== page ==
Over the last month or so there has been a lot of conversation around our liturgy and some of the choices that have been made as we seek to find meaningful ways of expressing our worship. The language that we use, influences how we perceive and experience God in our lives, and while we have inherited a rich liturgical tradition, the Church has always been seeking more expressive ways of interacting with the Holy. We can see this through the various versions of the Book of Common Prayer that have evolved over time and across space. Perhaps one of the most beautiful examples of this is the New Zealand Prayer Book. (Check out the Wikipedia page for the Book of Common Prayer for a discussion of Prayer Book Revision over the course of time.) Our General Convention, which is the decision making body of The Episcopal Church, has authorized a number of supplements to our current Book of Common Prayer, some of which are expressed in the five volumes of Enriching Our Worship. A similar journey is taking place with our musical tradition, with the publication of supplemental Episcopal Hymnals and resources such as Lift Every Voice and Sing, II and Enriching Our Music.
So, why is it important that we use these resources, you may ask. First, just as is happening throughout our nation, The Episcopal Church is rapidly becoming more multi-cultural and these resources help us to experience God through expansive and inclusive language. There is movement happening in the Church toward Prayer Book revision, and we need to be familiar with these supplemental resources because, if history holds true, many of them will likely appear in our next Prayer Book.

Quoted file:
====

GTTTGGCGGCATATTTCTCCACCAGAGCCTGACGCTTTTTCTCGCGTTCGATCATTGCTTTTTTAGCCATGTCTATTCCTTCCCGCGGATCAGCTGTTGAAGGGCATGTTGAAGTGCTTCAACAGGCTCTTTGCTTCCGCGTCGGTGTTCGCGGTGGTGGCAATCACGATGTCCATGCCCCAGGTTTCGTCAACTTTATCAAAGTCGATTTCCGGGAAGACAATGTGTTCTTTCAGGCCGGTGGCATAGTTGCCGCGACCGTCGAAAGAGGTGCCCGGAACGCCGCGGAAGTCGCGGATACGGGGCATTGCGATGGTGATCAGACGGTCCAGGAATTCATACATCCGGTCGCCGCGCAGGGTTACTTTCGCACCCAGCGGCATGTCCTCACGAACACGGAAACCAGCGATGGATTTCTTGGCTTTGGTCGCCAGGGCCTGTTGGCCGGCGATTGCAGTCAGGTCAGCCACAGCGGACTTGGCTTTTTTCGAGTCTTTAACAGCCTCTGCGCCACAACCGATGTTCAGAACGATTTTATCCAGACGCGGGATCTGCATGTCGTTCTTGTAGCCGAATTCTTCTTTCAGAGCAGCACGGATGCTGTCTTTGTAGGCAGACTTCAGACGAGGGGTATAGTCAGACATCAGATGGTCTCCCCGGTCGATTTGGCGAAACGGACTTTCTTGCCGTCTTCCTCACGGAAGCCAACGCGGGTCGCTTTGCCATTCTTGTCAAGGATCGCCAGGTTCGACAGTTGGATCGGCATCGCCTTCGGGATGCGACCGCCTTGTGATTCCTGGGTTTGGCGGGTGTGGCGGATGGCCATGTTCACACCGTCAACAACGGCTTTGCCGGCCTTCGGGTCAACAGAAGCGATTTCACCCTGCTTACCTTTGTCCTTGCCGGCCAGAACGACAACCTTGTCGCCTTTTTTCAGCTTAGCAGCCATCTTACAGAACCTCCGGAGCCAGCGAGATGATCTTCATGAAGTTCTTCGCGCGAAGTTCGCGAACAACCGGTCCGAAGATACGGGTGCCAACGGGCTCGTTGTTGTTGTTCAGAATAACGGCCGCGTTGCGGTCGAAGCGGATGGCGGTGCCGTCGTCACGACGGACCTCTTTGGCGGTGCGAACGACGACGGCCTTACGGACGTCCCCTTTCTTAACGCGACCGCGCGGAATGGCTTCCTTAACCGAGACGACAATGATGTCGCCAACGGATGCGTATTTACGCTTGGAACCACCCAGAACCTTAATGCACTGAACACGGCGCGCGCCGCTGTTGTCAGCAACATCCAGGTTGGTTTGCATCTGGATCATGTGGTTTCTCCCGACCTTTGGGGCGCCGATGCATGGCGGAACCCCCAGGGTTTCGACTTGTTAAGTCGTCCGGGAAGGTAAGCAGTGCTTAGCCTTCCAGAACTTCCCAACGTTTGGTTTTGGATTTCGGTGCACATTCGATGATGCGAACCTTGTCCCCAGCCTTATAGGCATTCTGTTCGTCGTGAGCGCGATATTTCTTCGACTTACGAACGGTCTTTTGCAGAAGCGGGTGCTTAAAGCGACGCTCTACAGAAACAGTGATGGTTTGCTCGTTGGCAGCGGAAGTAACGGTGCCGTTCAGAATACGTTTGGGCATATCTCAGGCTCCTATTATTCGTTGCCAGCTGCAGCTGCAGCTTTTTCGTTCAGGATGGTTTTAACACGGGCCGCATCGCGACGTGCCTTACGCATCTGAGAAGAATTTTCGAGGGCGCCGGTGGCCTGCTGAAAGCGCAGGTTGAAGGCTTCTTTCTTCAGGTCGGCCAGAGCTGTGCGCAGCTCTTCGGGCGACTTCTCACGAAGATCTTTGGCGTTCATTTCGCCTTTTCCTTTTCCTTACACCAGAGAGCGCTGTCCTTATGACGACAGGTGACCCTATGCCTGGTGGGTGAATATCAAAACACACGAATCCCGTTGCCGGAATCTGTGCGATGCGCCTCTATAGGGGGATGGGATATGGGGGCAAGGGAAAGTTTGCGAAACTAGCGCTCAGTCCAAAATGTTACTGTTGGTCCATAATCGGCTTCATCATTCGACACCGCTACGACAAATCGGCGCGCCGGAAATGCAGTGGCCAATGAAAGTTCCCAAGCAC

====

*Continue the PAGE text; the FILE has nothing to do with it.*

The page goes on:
I understand that change can be challenging, particularly when we are asked to consider new language for something that is as meaningful and personal as our prayers. But the Church has never been static, and as our understanding and experience of God continues to change us as individuals, it only stands to reason that the Church shifts too. So, as we continue to draw on our wealth of historical and new liturgical resources, I am forming a Worship & Liturgy Committee to help guide our practices here at St. John’s. Over the next few weeks I will be inviting individuals to be a part of this work and will announce the members of the Worship & Liturgy Committee soon. This will be a Standing Committee reporting to the Vestry. If you have any questions or input as we move forward in this direction, please feel free to reach out to me, and, please keep our Church and this new Committee in your prayers.
Fr. Jeremy is an Episcopal Priest and a Franciscan Friar. He is a graduate of Florida Atlantic University in Boca Raton, Florida with a Bachelor's in History, and Virginia Theological Seminary in Alexandria, Virginia with a Master of Divinity. He currently serves as Rector of the Episcopal Church of St. John the Evangelist in Flossmoor, IL and is a Friar in the Community of Francis & Clare.